A Beagle and The Bishop Go To The Moon

Arts & Culture

Pictured: Image courtesy of Charles M. Schulz Museum and Research Center.

Two months before Neil Armstrong made his historic first steps on the lunar surface, newspapers across the nation carried the story of another moon landing—this time by a dog. Not the cosmonautic corpse of some less-lucky Laika, but an all-American cultural icon loved by families everywhere. That Snoopy the Beagle was entirely fictional and his spaceship looked suspiciously like a doghouse were mere quibbles. From Apollo to Artemis, Snoopy has been part of the NASA family since 1968, when he became the organization’s first safety mascot. And in the latest exhibition on display at the Bishop Museum of Science and Nature, families can experience the full story of the historic partnership between America’s astronauts and its premiere illustrator.

Called To the Moon: Snoopy Soars with NASA, the traveling exhibition on loan from the Charles M. Schulz Museum and Research Center takes museum-goers all the way back to 1967, when NASA and the nation were reeling from the Apollo 1 fire, which took the lives of three astronauts. Looking for their own Smokey Bear to promote a culture of safety, NASA reached out to Schulz, who readily agreed to send Snoopy into space. Visitors to the exhibition will get a chance to see all sorts of artifacts from the beginning of this fruitful collaboration, including copies of those original Peanuts comic strips and a reproduction of the first drawing Schulz ever made of Snoopy in his astronaut gear. Also on loan, a film composed of archival footage and interviews, including with Schulz himself, about the Apollo 10 mission, with its Command and Lunar modules affectionately dubbed “Charlie Brown” and “Snoopy” by the astronauts who flew them.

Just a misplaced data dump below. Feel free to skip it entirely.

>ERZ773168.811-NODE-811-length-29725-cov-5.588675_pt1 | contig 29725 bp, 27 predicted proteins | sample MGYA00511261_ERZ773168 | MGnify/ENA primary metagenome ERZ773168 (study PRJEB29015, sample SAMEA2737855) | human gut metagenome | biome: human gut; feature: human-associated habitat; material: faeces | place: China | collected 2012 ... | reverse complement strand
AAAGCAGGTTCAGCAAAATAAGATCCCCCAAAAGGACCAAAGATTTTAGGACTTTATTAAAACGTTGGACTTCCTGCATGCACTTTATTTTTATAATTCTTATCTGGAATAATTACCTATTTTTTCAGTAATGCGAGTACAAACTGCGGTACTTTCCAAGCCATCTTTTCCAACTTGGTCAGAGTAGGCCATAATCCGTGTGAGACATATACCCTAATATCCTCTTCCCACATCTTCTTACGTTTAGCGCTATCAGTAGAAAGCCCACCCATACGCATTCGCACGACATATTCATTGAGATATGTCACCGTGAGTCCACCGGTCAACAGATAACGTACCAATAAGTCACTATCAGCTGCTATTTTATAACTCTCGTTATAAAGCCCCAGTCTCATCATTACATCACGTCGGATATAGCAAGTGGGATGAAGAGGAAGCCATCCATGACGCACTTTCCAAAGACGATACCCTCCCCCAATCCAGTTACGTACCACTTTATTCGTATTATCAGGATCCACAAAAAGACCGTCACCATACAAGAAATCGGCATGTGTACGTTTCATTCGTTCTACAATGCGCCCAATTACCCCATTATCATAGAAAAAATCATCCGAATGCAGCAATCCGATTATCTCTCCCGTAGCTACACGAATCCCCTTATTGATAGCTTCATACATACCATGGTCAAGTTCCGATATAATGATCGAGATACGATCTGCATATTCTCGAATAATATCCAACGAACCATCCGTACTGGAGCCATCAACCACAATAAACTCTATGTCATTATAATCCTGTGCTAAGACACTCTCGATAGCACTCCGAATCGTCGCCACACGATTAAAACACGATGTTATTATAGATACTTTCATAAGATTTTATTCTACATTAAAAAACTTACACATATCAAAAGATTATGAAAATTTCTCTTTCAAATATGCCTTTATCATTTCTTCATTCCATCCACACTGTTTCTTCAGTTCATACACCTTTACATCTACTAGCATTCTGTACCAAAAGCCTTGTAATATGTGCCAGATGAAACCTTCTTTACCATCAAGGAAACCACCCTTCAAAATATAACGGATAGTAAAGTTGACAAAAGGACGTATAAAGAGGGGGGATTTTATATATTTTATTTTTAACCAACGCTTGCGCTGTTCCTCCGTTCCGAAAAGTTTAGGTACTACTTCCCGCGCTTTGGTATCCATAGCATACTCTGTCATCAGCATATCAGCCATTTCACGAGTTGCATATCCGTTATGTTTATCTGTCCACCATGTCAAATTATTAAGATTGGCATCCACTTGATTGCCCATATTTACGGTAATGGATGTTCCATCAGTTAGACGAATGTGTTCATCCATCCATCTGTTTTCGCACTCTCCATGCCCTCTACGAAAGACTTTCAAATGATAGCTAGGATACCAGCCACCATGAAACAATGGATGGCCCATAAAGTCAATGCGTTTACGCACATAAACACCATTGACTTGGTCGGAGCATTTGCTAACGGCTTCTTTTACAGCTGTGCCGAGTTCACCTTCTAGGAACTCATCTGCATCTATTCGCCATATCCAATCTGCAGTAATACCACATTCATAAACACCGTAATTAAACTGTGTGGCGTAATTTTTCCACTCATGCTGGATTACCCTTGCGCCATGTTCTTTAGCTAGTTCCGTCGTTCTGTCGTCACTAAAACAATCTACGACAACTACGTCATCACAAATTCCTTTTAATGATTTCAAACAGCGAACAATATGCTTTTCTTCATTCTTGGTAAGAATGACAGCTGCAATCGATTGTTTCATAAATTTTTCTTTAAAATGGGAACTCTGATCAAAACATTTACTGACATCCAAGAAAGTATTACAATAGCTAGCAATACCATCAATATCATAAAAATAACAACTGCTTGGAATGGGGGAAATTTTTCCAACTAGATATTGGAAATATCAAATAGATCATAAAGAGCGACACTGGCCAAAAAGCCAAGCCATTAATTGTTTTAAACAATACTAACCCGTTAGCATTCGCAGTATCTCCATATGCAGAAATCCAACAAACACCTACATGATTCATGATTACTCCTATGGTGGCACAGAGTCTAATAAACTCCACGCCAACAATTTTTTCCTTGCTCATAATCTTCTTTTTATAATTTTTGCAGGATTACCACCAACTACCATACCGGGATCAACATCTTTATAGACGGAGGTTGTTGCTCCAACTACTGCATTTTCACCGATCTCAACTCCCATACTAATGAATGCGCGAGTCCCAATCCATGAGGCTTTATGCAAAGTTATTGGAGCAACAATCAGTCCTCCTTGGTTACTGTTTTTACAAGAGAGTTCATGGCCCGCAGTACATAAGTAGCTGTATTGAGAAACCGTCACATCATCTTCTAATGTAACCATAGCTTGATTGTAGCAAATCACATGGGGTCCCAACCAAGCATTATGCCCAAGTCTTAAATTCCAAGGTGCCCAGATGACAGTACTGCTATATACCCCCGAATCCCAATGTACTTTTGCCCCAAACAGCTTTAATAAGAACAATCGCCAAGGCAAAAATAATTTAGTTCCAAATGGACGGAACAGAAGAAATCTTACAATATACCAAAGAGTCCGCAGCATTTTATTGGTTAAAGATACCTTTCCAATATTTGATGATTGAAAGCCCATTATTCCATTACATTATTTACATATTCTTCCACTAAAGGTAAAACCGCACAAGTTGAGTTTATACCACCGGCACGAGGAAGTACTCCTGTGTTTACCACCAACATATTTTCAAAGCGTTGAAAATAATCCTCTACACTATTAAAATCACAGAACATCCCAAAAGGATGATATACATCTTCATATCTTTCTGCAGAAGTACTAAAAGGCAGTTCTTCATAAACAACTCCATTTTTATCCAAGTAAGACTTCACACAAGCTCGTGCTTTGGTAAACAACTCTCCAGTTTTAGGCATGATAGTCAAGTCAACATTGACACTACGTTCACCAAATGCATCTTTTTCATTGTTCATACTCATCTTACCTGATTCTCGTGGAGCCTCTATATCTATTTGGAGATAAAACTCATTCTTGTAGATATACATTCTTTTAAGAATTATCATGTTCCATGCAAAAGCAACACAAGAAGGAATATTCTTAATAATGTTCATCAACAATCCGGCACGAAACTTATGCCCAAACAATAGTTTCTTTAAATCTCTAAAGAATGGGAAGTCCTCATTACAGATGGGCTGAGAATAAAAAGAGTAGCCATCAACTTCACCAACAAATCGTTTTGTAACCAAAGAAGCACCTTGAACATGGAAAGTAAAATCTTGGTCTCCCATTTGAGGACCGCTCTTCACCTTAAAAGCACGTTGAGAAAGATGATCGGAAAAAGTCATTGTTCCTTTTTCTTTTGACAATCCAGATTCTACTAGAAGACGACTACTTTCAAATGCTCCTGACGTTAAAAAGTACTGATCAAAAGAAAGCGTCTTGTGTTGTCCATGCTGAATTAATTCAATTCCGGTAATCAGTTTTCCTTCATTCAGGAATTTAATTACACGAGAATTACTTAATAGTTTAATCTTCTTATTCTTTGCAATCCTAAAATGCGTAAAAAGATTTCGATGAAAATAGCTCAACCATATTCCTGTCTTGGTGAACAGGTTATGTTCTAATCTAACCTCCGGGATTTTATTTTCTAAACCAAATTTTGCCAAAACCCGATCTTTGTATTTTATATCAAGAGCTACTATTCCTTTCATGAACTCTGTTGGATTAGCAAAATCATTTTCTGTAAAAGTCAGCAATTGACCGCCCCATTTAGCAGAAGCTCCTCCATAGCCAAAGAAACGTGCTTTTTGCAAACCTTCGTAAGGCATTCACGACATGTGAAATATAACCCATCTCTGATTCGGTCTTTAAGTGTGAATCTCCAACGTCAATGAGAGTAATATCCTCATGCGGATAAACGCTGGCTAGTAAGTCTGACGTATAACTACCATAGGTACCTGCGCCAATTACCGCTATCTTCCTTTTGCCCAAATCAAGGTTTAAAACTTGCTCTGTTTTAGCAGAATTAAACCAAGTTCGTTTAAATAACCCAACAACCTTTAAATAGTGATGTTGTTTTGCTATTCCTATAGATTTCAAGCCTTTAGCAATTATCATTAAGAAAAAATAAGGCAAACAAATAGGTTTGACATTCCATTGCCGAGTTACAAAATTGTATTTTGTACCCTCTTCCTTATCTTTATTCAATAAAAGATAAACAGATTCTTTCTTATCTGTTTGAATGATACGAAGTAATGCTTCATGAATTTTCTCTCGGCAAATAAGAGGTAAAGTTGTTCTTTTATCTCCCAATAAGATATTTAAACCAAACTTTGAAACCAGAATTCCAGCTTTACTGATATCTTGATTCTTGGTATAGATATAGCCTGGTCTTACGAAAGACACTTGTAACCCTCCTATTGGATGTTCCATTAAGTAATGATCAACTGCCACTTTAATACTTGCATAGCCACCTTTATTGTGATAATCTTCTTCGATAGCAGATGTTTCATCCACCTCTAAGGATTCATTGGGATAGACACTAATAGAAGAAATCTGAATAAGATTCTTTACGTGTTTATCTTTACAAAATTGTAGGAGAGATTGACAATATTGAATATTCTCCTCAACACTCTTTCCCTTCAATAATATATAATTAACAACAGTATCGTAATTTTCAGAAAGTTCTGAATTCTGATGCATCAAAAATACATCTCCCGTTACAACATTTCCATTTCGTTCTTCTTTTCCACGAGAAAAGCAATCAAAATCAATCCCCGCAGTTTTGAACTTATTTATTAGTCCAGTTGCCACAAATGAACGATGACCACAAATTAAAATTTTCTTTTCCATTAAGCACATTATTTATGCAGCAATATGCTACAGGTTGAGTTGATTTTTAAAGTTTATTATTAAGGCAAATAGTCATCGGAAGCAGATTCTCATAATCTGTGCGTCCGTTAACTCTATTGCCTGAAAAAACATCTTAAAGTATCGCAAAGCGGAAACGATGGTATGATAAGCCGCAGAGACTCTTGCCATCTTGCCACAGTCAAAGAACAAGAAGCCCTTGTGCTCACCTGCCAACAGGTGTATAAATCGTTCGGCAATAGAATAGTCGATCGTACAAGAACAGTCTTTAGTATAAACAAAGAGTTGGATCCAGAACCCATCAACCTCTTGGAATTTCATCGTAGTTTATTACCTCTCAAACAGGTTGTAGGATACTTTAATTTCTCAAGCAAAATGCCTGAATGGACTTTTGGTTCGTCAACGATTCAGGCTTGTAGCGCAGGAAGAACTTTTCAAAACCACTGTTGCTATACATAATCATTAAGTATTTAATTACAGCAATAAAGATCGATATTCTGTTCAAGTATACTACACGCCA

In addition to the objects and displays on loan from the Schulz Museum, The Bishop has augmented the exhibition with items on loan from local collectors. These include a rare Snoopy astronaut doll autographed by an Apollo 10 astronaut, as well as a coveted Silver Snoopy pin. An award conferred by NASA for significant contributions to safety and mission awareness, the Silver Snoopy is given to less than 1% of NASA employees and contractors and always presented by an actual astronaut.

With plenty of opportunity for fun with the kids, the exhibition also features a large-scale photo backdrop of Snoopy on the moon, complete with space-themed props so that kids can pose for pictures, as well as multiple “life-sized” Snoopy printouts guiding audiences through the experience and just generally being adorable. And for those looking to get even more hands-on, the Mosaic Backyard Universe has a station where kids can design and build their own mission patches.

The exhibition is a “natural fit,” says Director of Museum Experience Ashley Waite, for an institution already home to its own planetarium and a moon rock on loan from NASA. “Not many people know that Snoopy is so involved with NASA and its flight program,” Waite says. “So it felt like a really fun story to tell this summer.”

Currently on display at The Bishop Museum of Science and Nature, To the Moon: Snoopy Soars with NASA runs through August 15. To the Moon: Snoopy Soars with NASA is organized and toured by the Charles M. Schulz Museum and Research Center, Santa Rosa, California.

Pictured: Image courtesy of Charles M. Schulz Museum and Research Center.

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